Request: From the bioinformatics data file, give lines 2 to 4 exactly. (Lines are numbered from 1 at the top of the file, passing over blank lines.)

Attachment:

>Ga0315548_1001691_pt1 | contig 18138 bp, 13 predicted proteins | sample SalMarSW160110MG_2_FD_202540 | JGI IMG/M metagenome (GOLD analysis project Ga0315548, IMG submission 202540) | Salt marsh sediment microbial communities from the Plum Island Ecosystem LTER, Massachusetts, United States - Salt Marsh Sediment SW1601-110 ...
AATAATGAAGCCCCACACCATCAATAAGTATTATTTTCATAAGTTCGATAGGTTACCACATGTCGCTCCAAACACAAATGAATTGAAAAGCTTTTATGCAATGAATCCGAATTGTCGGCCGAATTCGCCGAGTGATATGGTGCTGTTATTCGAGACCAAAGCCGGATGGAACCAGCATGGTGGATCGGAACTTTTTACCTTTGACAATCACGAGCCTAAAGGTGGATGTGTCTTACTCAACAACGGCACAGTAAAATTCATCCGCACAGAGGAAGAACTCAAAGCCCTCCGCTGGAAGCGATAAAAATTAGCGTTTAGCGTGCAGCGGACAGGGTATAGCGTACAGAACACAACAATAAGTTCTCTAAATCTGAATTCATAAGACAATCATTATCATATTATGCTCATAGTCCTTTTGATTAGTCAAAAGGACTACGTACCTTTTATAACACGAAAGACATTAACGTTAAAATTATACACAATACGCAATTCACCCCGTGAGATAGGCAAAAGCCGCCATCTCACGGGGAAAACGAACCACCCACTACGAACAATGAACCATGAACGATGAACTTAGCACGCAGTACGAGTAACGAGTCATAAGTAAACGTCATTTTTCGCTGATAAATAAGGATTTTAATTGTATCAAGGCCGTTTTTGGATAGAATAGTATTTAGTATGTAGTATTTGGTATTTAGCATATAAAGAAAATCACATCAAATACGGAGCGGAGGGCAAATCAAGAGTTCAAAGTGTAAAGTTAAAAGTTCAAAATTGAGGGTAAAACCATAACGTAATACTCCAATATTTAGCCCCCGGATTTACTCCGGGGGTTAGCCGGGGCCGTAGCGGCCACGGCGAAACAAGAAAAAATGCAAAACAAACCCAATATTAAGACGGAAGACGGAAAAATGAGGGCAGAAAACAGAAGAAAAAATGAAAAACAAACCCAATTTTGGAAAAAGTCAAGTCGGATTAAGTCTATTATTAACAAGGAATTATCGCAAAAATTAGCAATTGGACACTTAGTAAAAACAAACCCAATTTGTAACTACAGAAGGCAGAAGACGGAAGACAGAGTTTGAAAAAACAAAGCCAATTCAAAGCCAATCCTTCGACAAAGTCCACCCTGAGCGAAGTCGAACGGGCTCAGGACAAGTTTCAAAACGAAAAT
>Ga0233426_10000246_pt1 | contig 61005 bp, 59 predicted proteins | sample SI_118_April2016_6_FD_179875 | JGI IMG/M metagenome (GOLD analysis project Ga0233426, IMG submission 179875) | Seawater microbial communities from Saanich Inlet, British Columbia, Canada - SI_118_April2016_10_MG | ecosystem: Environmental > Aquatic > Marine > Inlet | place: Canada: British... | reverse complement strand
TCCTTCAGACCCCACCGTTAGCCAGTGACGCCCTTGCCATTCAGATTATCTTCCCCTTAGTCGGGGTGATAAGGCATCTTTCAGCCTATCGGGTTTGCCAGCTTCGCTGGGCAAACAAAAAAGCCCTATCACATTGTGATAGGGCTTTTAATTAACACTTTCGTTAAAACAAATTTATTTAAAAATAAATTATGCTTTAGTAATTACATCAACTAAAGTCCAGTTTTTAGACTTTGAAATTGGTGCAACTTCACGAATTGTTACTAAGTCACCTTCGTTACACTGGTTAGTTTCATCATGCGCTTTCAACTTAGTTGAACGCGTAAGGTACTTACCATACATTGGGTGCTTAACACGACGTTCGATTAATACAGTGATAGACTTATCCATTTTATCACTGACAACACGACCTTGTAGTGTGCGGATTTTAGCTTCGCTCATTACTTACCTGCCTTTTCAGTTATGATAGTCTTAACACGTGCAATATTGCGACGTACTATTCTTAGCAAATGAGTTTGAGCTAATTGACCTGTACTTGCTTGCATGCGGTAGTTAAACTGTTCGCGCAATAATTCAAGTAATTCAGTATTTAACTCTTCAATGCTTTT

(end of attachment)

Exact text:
AATAATGAAGCCCCACACCATCAATAAGTATTATTTTCATAAGTTCGATAGGTTACCACATGTCGCTCCAAACACAAATGAATTGAAAAGCTTTTATGCAATGAATCCGAATTGTCGGCCGAATTCGCCGAGTGATATGGTGCTGTTATTCGAGACCAAAGCCGGATGGAACCAGCATGGTGGATCGGAACTTTTTACCTTTGACAATCACGAGCCTAAAGGTGGATGTGTCTTACTCAACAACGGCACAGTAAAATTCATCCGCACAGAGGAAGAACTCAAAGCCCTCCGCTGGAAGCGATAAAAATTAGCGTTTAGCGTGCAGCGGACAGGGTATAGCGTACAGAACACAACAATAAGTTCTCTAAATCTGAATTCATAAGACAATCATTATCATATTATGCTCATAGTCCTTTTGATTAGTCAAAAGGACTACGTACCTTTTATAACACGAAAGACATTAACGTTAAAATTATACACAATACGCAATTCACCCCGTGAGATAGGCAAAAGCCGCCATCTCACGGGGAAAACGAACCACCCACTACGAACAATGAACCATGAACGATGAACTTAGCACGCAGTACGAGTAACGAGTCATAAGTAAACGTCATTTTTCGCTGATAAATAAGGATTTTAATTGTATCAAGGCCGTTTTTGGATAGAATAGTATTTAGTATGTAGTATTTGGTATTTAGCATATAAAGAAAATCACATCAAATACGGAGCGGAGGGCAAATCAAGAGTTCAAAGTGTAAAGTTAAAAGTTCAAAATTGAGGGTAAAACCATAACGTAATACTCCAATATTTAGCCCCCGGATTTACTCCGGGGGTTAGCCGGGGCCGTAGCGGCCACGGCGAAACAAGAAAAAATGCAAAACAAACCCAATATTAAGACGGAAGACGGAAAAATGAGGGCAGAAAACAGAAGAAAAAATGAAAAACAAACCCAATTTTGGAAAAAGTCAAGTCGGATTAAGTCTATTATTAACAAGGAATTATCGCAAAAATTAGCAATTGGACACTTAGTAAAAACAAACCCAATTTGTAACTACAGAAGGCAGAAGACGGAAGACAGAGTTTGAAAAAACAAAGCCAATTCAAAGCCAATCCTTCGACAAAGTCCACCCTGAGCGAAGTCGAACGGGCTCAGGACAAGTTTCAAAACGAAAAT
>Ga0233426_10000246_pt1 | contig 61005 bp, 59 predicted proteins | sample SI_118_April2016_6_FD_179875 | JGI IMG/M metagenome (GOLD analysis project Ga0233426, IMG submission 179875) | Seawater microbial communities from Saanich Inlet, British Columbia, Canada - SI_118_April2016_10_MG | ecosystem: Environmental > Aquatic > Marine > Inlet | place: Canada: British... | reverse complement strand
TCCTTCAGACCCCACCGTTAGCCAGTGACGCCCTTGCCATTCAGATTATCTTCCCCTTAGTCGGGGTGATAAGGCATCTTTCAGCCTATCGGGTTTGCCAGCTTCGCTGGGCAAACAAAAAAGCCCTATCACATTGTGATAGGGCTTTTAATTAACACTTTCGTTAAAACAAATTTATTTAAAAATAAATTATGCTTTAGTAATTACATCAACTAAAGTCCAGTTTTTAGACTTTGAAATTGGTGCAACTTCACGAATTGTTACTAAGTCACCTTCGTTACACTGGTTAGTTTCATCATGCGCTTTCAACTTAGTTGAACGCGTAAGGTACTTACCATACATTGGGTGCTTAACACGACGTTCGATTAATACAGTGATAGACTTATCCATTTTATCACTGACAACACGACCTTGTAGTGTGCGGATTTTAGCTTCGCTCATTACTTACCTGCCTTTTCAGTTATGATAGTCTTAACACGTGCAATATTGCGACGTACTATTCTTAGCAAATGAGTTTGAGCTAATTGACCTGTACTTGCTTGCATGCGGTAGTTAAACTGTTCGCGCAATAATTCAAGTAATTCAGTATTTAACTCTTCAATGCTTTT